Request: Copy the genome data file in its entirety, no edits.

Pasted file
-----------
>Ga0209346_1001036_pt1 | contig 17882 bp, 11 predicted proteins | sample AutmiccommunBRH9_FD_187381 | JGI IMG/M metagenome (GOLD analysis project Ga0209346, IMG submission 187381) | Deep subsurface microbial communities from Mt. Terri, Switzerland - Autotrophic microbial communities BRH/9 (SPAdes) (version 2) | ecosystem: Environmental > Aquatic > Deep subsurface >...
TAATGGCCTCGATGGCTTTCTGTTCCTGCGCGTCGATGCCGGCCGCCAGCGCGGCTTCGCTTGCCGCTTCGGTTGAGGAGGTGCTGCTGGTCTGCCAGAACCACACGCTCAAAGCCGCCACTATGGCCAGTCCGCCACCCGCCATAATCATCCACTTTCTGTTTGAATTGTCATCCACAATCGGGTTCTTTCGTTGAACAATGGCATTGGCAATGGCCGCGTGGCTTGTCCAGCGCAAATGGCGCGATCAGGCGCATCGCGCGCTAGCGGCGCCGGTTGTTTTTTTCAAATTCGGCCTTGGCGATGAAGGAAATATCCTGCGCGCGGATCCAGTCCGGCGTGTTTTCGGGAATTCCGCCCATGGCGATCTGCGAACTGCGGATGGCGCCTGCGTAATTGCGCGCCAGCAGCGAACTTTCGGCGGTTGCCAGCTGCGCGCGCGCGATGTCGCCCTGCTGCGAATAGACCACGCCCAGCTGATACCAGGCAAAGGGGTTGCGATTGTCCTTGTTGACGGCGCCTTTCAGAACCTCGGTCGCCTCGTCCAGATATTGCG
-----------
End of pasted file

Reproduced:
>Ga0209346_1001036_pt1 | contig 17882 bp, 11 predicted proteins | sample AutmiccommunBRH9_FD_187381 | JGI IMG/M metagenome (GOLD analysis project Ga0209346, IMG submission 187381) | Deep subsurface microbial communities from Mt. Terri, Switzerland - Autotrophic microbial communities BRH/9 (SPAdes) (version 2) | ecosystem: Environmental > Aquatic > Deep subsurface >...
TAATGGCCTCGATGGCTTTCTGTTCCTGCGCGTCGATGCCGGCCGCCAGCGCGGCTTCGCTTGCCGCTTCGGTTGAGGAGGTGCTGCTGGTCTGCCAGAACCACACGCTCAAAGCCGCCACTATGGCCAGTCCGCCACCCGCCATAATCATCCACTTTCTGTTTGAATTGTCATCCACAATCGGGTTCTTTCGTTGAACAATGGCATTGGCAATGGCCGCGTGGCTTGTCCAGCGCAAATGGCGCGATCAGGCGCATCGCGCGCTAGCGGCGCCGGTTGTTTTTTTCAAATTCGGCCTTGGCGATGAAGGAAATATCCTGCGCGCGGATCCAGTCCGGCGTGTTTTCGGGAATTCCGCCCATGGCGATCTGCGAACTGCGGATGGCGCCTGCGTAATTGCGCGCCAGCAGCGAACTTTCGGCGGTTGCCAGCTGCGCGCGCGCGATGTCGCCCTGCTGCGAATAGACCACGCCCAGCTGATACCAGGCAAAGGGGTTGCGATTGTCCTTGTTGACGGCGCCTTTCAGAACCTCGGTCGCCTCGTCCAGATATTGCG